On and off the court, Boatright's personality can't be missed
In the old days, getting to know UConn basketball players was an easier game. The locker room was open. That meant you could stand at a player's locker and talk one-on-one, not necessarily a
bout the game. You could build relationships that led to better information through familiarity and trust.
Not so much in recent years. It's that way everywhere now. Interview sessions are group outings. Quotes are more canned and more boring than math class. Universities want it that way. Less chance of the inflammatory line ending up on somebody's bulletin board or the nucleus of the old "sources said."
That is not a complaint. Just a fact.
All of which makes Ryan Boatright a different cat. Forget that he's quicker than one. That's the window dressing. It's the rest of him. His personality gives his team … personality. The only thing more fun than watching him play is watching him be Ryan Boatright.
He's the guy whose forays with honesty, earnestness and humor are a good reason waves of reporters crowded around him Tuesday night after the Huskies hammered DePaul, a school from the city around which Boatright grew up.
His family and friends watching back home saw him score 22 points. Too bad the cameras weren't on him a few days earlier in the same building. That's when Boatright was in the student section of the women's game against Notre Dame. He could have assumed the big man on campus affectation that often afflicts male athletes who perfect looking too cool for school.
Instead, he stood the whole game. Just a college kid with all the other college kids.
"I talk to the girls all the time. We run into each here in Gampel. I see them in the crowd supporting us," Boatright said. "I want to support them any chance I get. I want to experience the college atmosphere, so I don't just sit down and watch the game. I'm in the student section. I was proud to be there."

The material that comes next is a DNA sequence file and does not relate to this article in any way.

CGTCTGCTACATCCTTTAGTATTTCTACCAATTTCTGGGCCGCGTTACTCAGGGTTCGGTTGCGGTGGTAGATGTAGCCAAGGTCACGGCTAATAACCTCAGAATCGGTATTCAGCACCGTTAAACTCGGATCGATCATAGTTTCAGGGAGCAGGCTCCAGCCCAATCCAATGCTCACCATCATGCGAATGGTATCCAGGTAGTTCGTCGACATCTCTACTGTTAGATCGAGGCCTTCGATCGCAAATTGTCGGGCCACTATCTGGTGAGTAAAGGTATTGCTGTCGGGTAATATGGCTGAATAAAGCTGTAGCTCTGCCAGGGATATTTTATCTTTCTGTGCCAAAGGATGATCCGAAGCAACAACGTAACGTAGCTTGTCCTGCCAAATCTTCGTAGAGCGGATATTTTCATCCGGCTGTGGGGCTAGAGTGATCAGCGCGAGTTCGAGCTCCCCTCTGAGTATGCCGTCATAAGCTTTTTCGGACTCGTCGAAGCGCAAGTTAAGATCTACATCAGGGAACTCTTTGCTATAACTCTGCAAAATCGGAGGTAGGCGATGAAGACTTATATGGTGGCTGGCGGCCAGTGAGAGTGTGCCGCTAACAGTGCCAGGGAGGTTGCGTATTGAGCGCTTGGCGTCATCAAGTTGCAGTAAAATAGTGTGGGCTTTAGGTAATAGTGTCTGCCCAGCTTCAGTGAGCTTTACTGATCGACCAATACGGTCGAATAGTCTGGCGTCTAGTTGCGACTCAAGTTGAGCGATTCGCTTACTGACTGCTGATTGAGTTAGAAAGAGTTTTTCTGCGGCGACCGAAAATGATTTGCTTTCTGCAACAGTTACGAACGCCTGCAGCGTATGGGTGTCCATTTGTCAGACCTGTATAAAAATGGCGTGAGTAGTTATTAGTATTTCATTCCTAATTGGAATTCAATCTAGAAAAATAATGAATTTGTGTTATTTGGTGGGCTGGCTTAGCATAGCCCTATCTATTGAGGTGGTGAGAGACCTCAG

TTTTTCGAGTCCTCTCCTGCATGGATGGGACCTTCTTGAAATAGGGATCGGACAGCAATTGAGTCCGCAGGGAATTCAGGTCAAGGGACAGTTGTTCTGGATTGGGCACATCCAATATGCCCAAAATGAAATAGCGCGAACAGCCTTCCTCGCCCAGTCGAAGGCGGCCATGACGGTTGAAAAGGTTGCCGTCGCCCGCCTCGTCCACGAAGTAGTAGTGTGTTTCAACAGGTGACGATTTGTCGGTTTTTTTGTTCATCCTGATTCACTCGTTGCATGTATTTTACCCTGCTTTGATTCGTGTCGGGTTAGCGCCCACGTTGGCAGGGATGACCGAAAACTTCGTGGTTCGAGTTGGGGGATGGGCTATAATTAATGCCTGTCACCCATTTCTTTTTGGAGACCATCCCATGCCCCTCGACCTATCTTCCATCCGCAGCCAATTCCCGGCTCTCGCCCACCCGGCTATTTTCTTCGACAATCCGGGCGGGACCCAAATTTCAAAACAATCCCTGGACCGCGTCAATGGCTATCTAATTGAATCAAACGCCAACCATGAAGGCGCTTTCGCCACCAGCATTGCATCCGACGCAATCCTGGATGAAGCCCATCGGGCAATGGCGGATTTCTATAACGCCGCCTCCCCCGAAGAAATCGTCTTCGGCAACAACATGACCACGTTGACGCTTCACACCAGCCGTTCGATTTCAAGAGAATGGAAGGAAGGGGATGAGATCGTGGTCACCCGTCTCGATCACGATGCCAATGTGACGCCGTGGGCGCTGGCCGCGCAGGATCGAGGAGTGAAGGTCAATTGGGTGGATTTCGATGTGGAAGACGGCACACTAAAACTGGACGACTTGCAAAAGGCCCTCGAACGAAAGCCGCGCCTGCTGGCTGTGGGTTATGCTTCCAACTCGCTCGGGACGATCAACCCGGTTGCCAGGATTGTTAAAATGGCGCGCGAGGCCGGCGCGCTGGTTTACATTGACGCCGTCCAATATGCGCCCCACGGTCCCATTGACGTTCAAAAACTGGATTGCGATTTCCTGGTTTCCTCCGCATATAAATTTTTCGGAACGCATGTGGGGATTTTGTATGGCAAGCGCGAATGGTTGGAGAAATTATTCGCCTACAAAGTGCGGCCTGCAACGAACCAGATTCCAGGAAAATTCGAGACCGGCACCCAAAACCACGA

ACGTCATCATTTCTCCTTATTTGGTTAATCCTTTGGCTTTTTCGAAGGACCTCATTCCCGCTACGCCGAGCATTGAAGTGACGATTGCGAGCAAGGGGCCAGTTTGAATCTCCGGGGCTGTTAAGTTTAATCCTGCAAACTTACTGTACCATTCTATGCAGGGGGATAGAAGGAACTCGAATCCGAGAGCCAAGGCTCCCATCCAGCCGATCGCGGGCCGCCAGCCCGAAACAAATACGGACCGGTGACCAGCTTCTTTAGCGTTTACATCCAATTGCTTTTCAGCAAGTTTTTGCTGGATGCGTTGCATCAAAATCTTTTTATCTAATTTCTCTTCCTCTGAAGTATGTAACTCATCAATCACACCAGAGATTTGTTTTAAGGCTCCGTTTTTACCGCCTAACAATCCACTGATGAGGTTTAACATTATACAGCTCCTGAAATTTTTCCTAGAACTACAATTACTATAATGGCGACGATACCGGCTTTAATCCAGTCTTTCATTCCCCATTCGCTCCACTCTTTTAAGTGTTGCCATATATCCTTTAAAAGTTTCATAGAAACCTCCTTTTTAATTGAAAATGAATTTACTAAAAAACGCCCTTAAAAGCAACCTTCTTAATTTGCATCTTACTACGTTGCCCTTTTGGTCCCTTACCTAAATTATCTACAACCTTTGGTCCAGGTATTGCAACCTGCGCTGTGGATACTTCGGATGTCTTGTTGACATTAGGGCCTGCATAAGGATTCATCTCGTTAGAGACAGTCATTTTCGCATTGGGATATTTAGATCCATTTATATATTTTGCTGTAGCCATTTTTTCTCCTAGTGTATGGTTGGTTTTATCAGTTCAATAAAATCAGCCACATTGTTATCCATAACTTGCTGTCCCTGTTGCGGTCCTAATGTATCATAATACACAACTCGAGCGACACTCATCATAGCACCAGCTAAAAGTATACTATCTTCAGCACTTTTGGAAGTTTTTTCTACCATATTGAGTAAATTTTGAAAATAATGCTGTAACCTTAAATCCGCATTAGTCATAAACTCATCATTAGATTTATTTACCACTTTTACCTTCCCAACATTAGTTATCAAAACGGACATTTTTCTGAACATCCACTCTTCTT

A more cynical fellow might suggest that Boatright could get a one-game suspension for talking so nicely about the women's program on a men's basketball night. Maybe Boatright could be the pied piper toward higher levels of Glasnost.
He's a happier kid this year. No longer is the NCAA interested in his every dribble. His freshman year was in and out, in and out.
"My confidence is a lot higher. K.O. (UConn coach Kevin Ollie) instilled that confidence in me," Boatright said. "I feel like I've got a lot more freedom. Shabazz (Napier) and I are clicking. All of this came together for me this year. … I've got a rhythm. A flow. Last year I was pulled in and out too much."
Boatright's point total Tuesday didn't impress Ollie as much as his relentlessness. Coaches call it the good, hard push. It's the constant sprint with the ball at the defense.
"He's one of the fastest guys I've ever been around. And I've been around Allen Iverson," Ollie said. "I'm not saying he's faster than Iverson. But when he pushes it and plays with that force and pace, we're tough to beat. Not only does he get up and down the court very fast, but he explodes. He attacks the rim. It's not just like he's a little guy. He's a little guy with power."
Boatright grinned at the question of whether his biographical information is correct, the part that lists him at 6-feet tall.
"No comment," he cracked.
Ah, but it did make his one-handed jam Tuesday all the more impressive.
"I give that to my grandfather. You can quote me saying that," Boatright said. "He made me run track all my life. I hated track. I used to cry all the time. He made me run track and work out. Me being able to jump comes from the high jump and all that."
It was near the end now Tuesday, all of us almost out of questions, when another arose about a minor skirmish in practice with his roommate DeAndre Daniels. Boatright even chuckled at how the two of them ran into each other a few times during Tuesday's game.
Reporter, alluding to Daniels' 26 points: "When you're in the room together do you talk about him doing this consistently?"
Boatright: "Running into me?"
Ryan Boatright left them laughing again.
This is the opinion of Day sports columnist Mike DiMauro.
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